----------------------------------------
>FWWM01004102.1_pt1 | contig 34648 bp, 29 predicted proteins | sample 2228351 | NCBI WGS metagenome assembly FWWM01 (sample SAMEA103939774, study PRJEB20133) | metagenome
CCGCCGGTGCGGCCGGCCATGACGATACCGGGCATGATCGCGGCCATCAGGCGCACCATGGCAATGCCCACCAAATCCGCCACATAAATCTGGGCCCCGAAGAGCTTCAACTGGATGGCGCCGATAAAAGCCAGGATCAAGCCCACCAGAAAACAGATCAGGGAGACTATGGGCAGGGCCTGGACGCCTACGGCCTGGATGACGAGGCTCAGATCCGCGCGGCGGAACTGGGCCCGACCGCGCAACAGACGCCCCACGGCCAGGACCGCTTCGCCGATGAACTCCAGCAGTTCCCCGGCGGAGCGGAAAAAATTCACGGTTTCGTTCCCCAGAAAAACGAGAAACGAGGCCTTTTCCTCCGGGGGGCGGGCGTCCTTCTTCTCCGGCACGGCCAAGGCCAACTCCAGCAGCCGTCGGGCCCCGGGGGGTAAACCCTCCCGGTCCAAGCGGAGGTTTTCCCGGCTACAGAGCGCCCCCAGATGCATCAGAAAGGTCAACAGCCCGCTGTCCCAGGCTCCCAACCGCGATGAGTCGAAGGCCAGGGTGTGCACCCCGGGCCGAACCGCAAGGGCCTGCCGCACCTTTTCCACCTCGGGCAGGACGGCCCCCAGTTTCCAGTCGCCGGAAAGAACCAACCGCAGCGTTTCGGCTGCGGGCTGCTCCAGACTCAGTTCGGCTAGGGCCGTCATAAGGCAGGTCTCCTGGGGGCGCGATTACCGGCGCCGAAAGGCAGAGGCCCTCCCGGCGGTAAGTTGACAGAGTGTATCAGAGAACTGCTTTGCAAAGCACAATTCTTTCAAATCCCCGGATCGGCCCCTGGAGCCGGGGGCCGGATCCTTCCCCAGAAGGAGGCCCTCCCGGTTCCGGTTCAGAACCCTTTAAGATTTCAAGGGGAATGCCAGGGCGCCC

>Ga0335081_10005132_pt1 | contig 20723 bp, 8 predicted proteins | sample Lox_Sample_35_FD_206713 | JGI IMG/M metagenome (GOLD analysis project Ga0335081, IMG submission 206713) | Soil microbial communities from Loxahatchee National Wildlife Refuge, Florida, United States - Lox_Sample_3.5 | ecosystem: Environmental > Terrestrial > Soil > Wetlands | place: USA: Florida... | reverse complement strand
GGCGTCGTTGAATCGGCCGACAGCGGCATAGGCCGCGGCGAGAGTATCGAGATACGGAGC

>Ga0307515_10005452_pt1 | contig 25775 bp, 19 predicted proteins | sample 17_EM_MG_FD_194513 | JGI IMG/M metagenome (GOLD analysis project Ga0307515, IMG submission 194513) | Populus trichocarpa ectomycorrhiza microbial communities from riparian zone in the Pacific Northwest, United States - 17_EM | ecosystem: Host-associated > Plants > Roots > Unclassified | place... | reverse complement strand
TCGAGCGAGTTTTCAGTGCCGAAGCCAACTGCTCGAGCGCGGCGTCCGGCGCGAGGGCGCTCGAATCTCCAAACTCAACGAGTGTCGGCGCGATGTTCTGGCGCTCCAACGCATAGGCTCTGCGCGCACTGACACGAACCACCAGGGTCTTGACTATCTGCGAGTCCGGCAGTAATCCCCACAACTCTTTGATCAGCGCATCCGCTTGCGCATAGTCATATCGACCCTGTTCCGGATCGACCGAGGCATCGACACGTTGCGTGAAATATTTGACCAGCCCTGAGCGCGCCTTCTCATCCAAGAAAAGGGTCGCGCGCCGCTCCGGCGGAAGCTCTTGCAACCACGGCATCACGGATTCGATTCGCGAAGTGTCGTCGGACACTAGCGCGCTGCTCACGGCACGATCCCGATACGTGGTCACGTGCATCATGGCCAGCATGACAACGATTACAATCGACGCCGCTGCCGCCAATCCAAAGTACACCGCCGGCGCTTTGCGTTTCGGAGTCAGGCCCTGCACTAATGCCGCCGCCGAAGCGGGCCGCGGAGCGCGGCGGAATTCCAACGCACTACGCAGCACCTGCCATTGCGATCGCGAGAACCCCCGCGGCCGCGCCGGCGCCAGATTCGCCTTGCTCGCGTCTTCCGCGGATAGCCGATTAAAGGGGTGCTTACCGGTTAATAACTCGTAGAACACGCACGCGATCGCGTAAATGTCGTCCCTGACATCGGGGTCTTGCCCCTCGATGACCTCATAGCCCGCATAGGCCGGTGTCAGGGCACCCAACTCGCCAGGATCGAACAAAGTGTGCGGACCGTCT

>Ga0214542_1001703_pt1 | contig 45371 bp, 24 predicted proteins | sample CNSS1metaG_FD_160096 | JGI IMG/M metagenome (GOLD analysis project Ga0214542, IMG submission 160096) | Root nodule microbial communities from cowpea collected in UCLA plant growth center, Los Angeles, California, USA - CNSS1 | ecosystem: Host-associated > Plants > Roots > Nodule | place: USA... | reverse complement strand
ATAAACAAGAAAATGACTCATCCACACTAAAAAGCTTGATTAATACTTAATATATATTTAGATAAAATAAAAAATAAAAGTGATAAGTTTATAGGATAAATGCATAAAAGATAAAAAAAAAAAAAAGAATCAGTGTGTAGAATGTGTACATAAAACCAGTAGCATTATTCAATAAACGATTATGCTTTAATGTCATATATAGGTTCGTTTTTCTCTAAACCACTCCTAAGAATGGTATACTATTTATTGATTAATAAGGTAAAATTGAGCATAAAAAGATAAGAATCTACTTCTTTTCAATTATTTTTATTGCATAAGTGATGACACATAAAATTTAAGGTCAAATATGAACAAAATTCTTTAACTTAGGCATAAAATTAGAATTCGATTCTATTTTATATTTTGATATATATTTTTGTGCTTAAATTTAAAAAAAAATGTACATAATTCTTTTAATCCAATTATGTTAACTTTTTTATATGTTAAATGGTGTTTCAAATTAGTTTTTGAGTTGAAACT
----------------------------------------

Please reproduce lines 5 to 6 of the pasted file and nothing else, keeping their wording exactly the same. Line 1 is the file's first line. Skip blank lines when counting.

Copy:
>Ga0307515_10005452_pt1 | contig 25775 bp, 19 predicted proteins | sample 17_EM_MG_FD_194513 | JGI IMG/M metagenome (GOLD analysis project Ga0307515, IMG submission 194513) | Populus trichocarpa ectomycorrhiza microbial communities from riparian zone in the Pacific Northwest, United States - 17_EM | ecosystem: Host-associated > Plants > Roots > Unclassified | place... | reverse complement strand
TCGAGCGAGTTTTCAGTGCCGAAGCCAACTGCTCGAGCGCGGCGTCCGGCGCGAGGGCGCTCGAATCTCCAAACTCAACGAGTGTCGGCGCGATGTTCTGGCGCTCCAACGCATAGGCTCTGCGCGCACTGACACGAACCACCAGGGTCTTGACTATCTGCGAGTCCGGCAGTAATCCCCACAACTCTTTGATCAGCGCATCCGCTTGCGCATAGTCATATCGACCCTGTTCCGGATCGACCGAGGCATCGACACGTTGCGTGAAATATTTGACCAGCCCTGAGCGCGCCTTCTCATCCAAGAAAAGGGTCGCGCGCCGCTCCGGCGGAAGCTCTTGCAACCACGGCATCACGGATTCGATTCGCGAAGTGTCGTCGGACACTAGCGCGCTGCTCACGGCACGATCCCGATACGTGGTCACGTGCATCATGGCCAGCATGACAACGATTACAATCGACGCCGCTGCCGCCAATCCAAAGTACACCGCCGGCGCTTTGCGTTTCGGAGTCAGGCCCTGCACTAATGCCGCCGCCGAAGCGGGCCGCGGAGCGCGGCGGAATTCCAACGCACTACGCAGCACCTGCCATTGCGATCGCGAGAACCCCCGCGGCCGCGCCGGCGCCAGATTCGCCTTGCTCGCGTCTTCCGCGGATAGCCGATTAAAGGGGTGCTTACCGGTTAATAACTCGTAGAACACGCACGCGATCGCGTAAATGTCGTCCCTGACATCGGGGTCTTGCCCCTCGATGACCTCATAGCCCGCATAGGCCGGTGTCAGGGCACCCAACTCGCCAGGATCGAACAAAGTGTGCGGACCGTCT